This is very much an introductory episode to the Recovery in Chaos podcast. In it, I explain why I named the podcast as I did, and a bit about my background and journey in recovery. I also explain what the word "recovery" means, in a clinical sense.
I forgot to mention in the episode that I have released Thinking Recovery, my new eBook, on this site. Since you're already here, why don't you follow the link on the bottom of the page, and download the book so you'll have it for the next episode.
The episode goes on to discuss cognitive recovery itself, what it is, and how it differs from other recovery methodologies. I also explore the four commonalities present in the recoveries of those who overcame their self-defeating behaviors either without help, or with only minimal assistance.
This post is the first of the “New Era” of this website. I recently gave a talk at a gathering here in Ajijic outlining my plans for a new book, “Recovering in Chaos,” and a podcast of the same name. Below is the text of that talk in its entirety, making this a much longer post than usual. Sorry for that, but here are the reasons that I see for writing the book and doing the podcast.
I wrote Powerless No Longer because I couldn’t not write it. I saw a need to do what I could to spread the word about cognitive recovery in an environment that at the time was overtly hostile to the idea that there might be a better way to approach addiction than the traditional 12-step modality. Today, most of that hostility has dissipated, at least in the professional community, primarily due to hundreds of studies done in the last five years demonstrating the efficacy of cognitive tools.
One result of this is the exponential growth of SMART Recovery, the leading self-help group using evidence-based methodologies. When I became involved with SMART in 2006, there were perhaps 200 meetings in the US and Canada, period. Today, the story is a little different. There are now 2,500 meetings on six continents, and over a hundred scientific peer reviewed papers on various aspects of the SMART program.
This growth is due to several factors, one of the important ones being the acceptance of cognitive methods in the battle against addiction by the professional community, but one of the primary drivers has been the surge in the need for recovery programs of all types due to the significant recent uptick in overdoses and addictive problems in general.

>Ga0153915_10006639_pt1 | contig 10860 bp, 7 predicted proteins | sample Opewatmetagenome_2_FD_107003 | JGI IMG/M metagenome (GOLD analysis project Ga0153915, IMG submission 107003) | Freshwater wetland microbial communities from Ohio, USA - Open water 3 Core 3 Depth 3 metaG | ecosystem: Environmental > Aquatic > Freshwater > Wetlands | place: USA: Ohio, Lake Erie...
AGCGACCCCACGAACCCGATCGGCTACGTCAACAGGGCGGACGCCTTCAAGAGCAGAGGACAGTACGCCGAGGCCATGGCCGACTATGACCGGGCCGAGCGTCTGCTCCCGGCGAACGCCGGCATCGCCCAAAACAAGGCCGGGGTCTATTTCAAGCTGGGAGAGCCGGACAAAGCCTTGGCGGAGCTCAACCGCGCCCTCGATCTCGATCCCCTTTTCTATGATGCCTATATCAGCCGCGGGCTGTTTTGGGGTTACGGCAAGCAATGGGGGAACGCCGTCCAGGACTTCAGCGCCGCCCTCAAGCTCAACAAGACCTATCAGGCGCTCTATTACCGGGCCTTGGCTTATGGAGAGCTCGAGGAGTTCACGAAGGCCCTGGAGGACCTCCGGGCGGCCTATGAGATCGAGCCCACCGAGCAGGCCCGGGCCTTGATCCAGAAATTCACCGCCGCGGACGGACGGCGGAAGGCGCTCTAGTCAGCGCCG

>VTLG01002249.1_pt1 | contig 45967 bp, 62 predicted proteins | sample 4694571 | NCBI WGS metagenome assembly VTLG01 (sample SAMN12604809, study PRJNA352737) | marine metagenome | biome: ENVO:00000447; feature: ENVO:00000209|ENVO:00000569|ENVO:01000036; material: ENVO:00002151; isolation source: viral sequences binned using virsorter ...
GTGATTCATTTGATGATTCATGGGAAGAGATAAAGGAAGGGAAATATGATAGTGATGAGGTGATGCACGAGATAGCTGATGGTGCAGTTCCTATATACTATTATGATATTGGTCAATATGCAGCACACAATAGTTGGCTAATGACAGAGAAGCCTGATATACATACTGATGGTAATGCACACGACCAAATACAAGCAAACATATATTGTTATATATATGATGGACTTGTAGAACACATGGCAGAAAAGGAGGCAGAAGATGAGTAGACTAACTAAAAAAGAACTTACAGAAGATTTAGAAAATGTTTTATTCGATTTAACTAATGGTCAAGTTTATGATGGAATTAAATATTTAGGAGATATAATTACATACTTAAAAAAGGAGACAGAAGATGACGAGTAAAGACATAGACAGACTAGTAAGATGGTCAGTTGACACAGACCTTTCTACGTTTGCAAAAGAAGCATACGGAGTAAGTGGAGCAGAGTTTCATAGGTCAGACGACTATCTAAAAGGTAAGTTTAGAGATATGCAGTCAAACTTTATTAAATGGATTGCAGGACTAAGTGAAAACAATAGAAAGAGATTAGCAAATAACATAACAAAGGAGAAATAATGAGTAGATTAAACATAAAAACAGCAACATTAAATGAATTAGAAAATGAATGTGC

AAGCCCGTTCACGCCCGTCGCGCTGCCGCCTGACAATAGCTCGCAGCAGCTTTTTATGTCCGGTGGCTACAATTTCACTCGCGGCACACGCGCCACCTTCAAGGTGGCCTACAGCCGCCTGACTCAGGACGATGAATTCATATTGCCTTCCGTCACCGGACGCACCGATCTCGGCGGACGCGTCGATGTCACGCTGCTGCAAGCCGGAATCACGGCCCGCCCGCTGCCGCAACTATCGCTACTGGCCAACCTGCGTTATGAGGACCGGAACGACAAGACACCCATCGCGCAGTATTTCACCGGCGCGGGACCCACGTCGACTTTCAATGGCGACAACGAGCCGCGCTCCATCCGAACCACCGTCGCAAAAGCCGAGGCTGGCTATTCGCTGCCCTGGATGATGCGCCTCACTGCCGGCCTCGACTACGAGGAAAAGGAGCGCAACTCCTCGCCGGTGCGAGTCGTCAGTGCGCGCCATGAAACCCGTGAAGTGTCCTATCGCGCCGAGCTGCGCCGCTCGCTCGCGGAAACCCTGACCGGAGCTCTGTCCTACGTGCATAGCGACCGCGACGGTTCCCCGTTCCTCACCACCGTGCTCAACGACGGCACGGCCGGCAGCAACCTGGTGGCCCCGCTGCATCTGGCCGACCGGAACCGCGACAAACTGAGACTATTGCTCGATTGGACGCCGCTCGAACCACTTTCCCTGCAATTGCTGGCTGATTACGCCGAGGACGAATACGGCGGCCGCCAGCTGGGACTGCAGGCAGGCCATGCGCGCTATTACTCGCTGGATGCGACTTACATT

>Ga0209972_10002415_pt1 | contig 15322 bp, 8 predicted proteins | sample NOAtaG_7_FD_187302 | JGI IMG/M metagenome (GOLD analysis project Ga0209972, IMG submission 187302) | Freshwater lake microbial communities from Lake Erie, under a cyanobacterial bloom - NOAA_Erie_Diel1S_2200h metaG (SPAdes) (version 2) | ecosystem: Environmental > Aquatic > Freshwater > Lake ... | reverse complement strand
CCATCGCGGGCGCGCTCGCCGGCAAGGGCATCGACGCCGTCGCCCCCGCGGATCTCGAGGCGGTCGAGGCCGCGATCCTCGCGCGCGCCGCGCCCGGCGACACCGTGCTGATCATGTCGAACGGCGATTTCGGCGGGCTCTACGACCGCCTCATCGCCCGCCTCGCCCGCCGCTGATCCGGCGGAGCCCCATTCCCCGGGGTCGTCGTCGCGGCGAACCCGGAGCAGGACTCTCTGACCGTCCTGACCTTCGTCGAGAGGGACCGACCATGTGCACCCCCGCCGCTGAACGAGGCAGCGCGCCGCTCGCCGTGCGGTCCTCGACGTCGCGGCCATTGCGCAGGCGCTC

The tentative title of my new book and podcast is Recovering in Chaos. First I’ll explain why I chose the title, then I’m going to try and make the case that the exploding addiction and overdose problems in the US aren’t totally due to the factors we’re told they are. Lastly, I’ll talk about potential solutions, but unfortunately, I don’t have a lot of positive things to say about the possibilities.Continue reading
Three years have passed since the publication of Powerless No Longer, and it’s time to make some long-overdue changes. Despite my best efforts to keep the book a secret, it continues to sell. Each and every month I’m amazed by the number of copies that are purchased all over the world, in either electronic, hard copy, or audio format.
A lot of this has been due to the decision by SMART Recovery® to place the book on its “recommended reading list,” and it’s a good thing they did because that’s about all the marketing it has been subject to. That is going to change, beginning now.Continue reading
Researchers estimate that that 90% of those who recover from addictive behavior experience at least one relapse along the way. We can increase the odds in our favor through awareness of the warning signs, along with the process of examining the underlying beliefs. In 1982, two researchers, Terence T. Gorski, and Marlene Miller, identified a set of warning signs that typically lead to relapse. Further research has validated these changes in attitudes and behaviors, and proven they are accurate predictors. As you read this list, realize these changes occur gradually. Recognizing them early in the cycle will allow you to see beneath the behaviors, and modify the beliefs that drive them.